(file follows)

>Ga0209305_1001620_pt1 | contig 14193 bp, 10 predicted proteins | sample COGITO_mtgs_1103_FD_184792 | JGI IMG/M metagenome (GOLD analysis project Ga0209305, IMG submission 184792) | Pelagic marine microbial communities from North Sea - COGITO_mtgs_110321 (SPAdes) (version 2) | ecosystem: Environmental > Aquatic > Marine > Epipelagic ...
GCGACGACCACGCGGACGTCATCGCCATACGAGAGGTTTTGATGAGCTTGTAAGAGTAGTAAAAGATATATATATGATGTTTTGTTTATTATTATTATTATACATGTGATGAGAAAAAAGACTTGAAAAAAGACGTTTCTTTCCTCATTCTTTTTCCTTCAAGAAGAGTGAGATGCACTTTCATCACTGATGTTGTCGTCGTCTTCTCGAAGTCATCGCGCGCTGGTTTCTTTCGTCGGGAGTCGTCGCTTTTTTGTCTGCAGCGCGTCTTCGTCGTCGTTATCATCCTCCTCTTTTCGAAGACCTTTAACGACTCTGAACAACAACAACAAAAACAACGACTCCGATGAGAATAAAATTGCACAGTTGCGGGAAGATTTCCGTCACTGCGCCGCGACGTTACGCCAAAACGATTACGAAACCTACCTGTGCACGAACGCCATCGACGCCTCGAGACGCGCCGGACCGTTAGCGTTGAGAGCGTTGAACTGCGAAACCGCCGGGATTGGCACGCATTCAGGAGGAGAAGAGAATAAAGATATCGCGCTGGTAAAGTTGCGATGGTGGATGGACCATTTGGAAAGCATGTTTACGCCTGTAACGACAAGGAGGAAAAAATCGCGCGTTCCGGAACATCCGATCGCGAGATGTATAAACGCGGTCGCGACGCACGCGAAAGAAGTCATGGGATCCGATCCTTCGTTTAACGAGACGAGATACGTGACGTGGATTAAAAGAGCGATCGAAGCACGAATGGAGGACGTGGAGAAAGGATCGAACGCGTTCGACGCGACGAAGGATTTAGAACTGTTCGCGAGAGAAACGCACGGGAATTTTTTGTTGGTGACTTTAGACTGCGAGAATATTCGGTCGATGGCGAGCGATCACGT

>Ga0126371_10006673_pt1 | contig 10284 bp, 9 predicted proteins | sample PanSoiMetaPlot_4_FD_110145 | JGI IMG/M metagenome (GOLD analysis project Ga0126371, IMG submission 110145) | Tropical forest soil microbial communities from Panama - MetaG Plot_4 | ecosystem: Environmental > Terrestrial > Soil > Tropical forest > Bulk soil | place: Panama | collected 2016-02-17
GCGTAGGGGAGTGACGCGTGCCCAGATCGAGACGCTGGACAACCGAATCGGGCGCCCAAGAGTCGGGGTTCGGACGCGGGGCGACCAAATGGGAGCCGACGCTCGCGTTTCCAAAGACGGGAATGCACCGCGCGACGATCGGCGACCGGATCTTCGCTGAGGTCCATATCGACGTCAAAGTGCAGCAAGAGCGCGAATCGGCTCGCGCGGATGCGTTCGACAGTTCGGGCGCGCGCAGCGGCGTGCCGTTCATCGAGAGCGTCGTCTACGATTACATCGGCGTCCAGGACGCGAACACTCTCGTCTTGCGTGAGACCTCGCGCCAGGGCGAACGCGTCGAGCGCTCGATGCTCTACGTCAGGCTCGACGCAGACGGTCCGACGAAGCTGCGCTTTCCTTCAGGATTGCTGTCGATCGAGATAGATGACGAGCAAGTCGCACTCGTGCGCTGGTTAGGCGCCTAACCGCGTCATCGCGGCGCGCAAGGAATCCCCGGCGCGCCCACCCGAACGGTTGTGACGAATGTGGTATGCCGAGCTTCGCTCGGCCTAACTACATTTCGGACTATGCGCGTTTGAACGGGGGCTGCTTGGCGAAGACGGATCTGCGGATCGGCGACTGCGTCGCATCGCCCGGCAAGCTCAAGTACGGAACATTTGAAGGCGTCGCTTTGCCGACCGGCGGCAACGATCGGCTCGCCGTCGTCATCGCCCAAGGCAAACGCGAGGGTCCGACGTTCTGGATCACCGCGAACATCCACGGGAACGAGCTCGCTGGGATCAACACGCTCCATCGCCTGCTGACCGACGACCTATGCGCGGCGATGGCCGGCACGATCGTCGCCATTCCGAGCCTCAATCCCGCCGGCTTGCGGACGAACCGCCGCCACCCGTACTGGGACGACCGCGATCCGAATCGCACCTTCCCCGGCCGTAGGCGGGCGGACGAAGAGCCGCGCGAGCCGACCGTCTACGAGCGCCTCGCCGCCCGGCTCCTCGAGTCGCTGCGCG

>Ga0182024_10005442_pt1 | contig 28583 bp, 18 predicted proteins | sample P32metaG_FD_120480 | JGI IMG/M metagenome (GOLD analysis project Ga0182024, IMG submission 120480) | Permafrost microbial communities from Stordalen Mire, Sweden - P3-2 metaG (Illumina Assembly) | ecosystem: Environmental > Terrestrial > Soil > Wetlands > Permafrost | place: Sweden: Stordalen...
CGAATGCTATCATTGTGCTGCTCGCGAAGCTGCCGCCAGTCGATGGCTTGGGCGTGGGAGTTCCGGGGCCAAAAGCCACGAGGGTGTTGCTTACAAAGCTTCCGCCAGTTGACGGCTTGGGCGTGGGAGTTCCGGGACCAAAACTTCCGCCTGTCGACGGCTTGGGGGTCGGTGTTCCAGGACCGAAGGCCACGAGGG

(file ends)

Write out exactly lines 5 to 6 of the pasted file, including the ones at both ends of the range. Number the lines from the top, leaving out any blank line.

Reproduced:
>Ga0182024_10005442_pt1 | contig 28583 bp, 18 predicted proteins | sample P32metaG_FD_120480 | JGI IMG/M metagenome (GOLD analysis project Ga0182024, IMG submission 120480) | Permafrost microbial communities from Stordalen Mire, Sweden - P3-2 metaG (Illumina Assembly) | ecosystem: Environmental > Terrestrial > Soil > Wetlands > Permafrost | place: Sweden: Stordalen...
CGAATGCTATCATTGTGCTGCTCGCGAAGCTGCCGCCAGTCGATGGCTTGGGCGTGGGAGTTCCGGGGCCAAAAGCCACGAGGGTGTTGCTTACAAAGCTTCCGCCAGTTGACGGCTTGGGCGTGGGAGTTCCGGGACCAAAACTTCCGCCTGTCGACGGCTTGGGGGTCGGTGTTCCAGGACCGAAGGCCACGAGGG